Jarring progress (with a swab of Vaseline)

D2D/Directwrite will become more of an issue the closer we get to FF4’s release date. It will not be a good idea to subject new users to something as basic as font readability…that’s too much of a comfort zone shock for new converts. Disabling D2D/DirectWrite by default off the bat (corrected with a point release down the road) is a saner approach, because I think Mozilla is underestimating the user pushback once the non beta testers (who generally have more conservative machine setups) are involved.

I guess there is some solace (depending on how you look at it) in that IE9 will probably beat FF4 in coming out first. That should increase significantly the chances Microsoft will fix the DirectWrite issues in the near future.

Another day, another spilled database

This has been making the rounds these few days. I don’t think I have a AMO account, that is, I don’t REMEMBER having one. Hard to sort ’em out these days, with a million and one sites requiring seperate (and generally badly hashed) logins…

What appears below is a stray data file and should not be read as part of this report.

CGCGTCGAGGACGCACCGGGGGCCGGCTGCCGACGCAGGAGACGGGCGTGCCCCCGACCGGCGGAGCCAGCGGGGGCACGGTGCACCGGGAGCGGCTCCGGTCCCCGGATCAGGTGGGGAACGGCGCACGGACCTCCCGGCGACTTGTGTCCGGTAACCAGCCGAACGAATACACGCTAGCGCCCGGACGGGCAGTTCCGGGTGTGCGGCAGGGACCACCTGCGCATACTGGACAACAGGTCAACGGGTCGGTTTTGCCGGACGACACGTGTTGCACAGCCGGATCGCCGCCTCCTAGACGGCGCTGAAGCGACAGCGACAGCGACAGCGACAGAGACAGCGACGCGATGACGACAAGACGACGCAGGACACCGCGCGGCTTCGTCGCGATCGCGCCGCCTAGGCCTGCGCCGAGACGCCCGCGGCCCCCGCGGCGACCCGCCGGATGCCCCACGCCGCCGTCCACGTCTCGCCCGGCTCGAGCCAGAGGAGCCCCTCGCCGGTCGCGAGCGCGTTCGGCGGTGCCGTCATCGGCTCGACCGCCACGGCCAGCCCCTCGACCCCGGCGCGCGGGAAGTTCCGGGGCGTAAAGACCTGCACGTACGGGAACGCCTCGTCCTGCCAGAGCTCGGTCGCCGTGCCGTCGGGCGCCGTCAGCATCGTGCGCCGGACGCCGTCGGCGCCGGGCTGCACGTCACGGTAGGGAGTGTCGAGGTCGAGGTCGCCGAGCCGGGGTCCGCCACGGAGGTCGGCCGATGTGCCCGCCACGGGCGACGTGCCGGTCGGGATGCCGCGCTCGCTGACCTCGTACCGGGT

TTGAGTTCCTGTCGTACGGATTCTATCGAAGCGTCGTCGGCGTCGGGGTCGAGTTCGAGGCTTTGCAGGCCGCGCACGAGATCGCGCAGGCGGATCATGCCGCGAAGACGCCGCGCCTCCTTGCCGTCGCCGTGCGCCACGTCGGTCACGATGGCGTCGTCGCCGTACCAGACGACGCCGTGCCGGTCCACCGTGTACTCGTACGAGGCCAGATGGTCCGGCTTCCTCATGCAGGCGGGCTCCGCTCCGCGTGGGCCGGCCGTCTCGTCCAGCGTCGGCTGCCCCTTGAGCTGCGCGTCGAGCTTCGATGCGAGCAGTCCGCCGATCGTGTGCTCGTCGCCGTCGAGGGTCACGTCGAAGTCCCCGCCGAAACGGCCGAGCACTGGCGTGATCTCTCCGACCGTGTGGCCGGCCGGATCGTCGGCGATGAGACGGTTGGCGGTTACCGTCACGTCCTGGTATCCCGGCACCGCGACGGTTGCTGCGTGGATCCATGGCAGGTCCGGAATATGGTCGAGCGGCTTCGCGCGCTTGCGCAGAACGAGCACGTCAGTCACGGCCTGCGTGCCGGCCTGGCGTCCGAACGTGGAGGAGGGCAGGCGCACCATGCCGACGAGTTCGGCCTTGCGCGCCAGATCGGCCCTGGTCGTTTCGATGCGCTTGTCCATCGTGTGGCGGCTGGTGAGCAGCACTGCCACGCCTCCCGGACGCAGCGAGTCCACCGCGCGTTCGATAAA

That being said, this leak isn’t the scale of others that involve financial transactions (sometimes of an embarrassing nature.) And accounts of this kind are littered with dummy personal particulars, since as a rule of thumb the users are technologically savvy. There’s also the consideration that anything dealing with money and/or security clearances always require a heavier burden of security. If your throwaway blog poster account is compromised, the site only (nine out of 10) gets a spam infestation with possible malware links. If your favorite e-commerce account is 0wn3d by Mordor the Russian Mafia, you might be considerably out of pocket. Still, the stunning number of sites still using MD5 hashes (and Mozilla only switched in 2009) should put a chilling fear into any paranoid netizen’s heart and mind.

For whom the bell tolls

I’m no fan of FB, but this probably is a good, strong mark in the Yahoo! is DOOMED! ledger. Every step towards a diminished user base pushes Yahoo that much closer to the criticial mass threshold, but it’s a return trip this time round.

Once one of the undisputed giants of the tech industry, it’s now tottering around with many wounds, most of them self-inflicted. It’s name is synonymous with the screwing up of promising tech startups that were bought but left to rot through terminal mismanagement or just plain neglect. It will join the list of failed search engine companies that expanded for a time, caught “Management Syndrome” and died a slow lingering death. Within a few years Microsoft will pick up the choiciest bones and move on, and this time round no cajoling will be needed.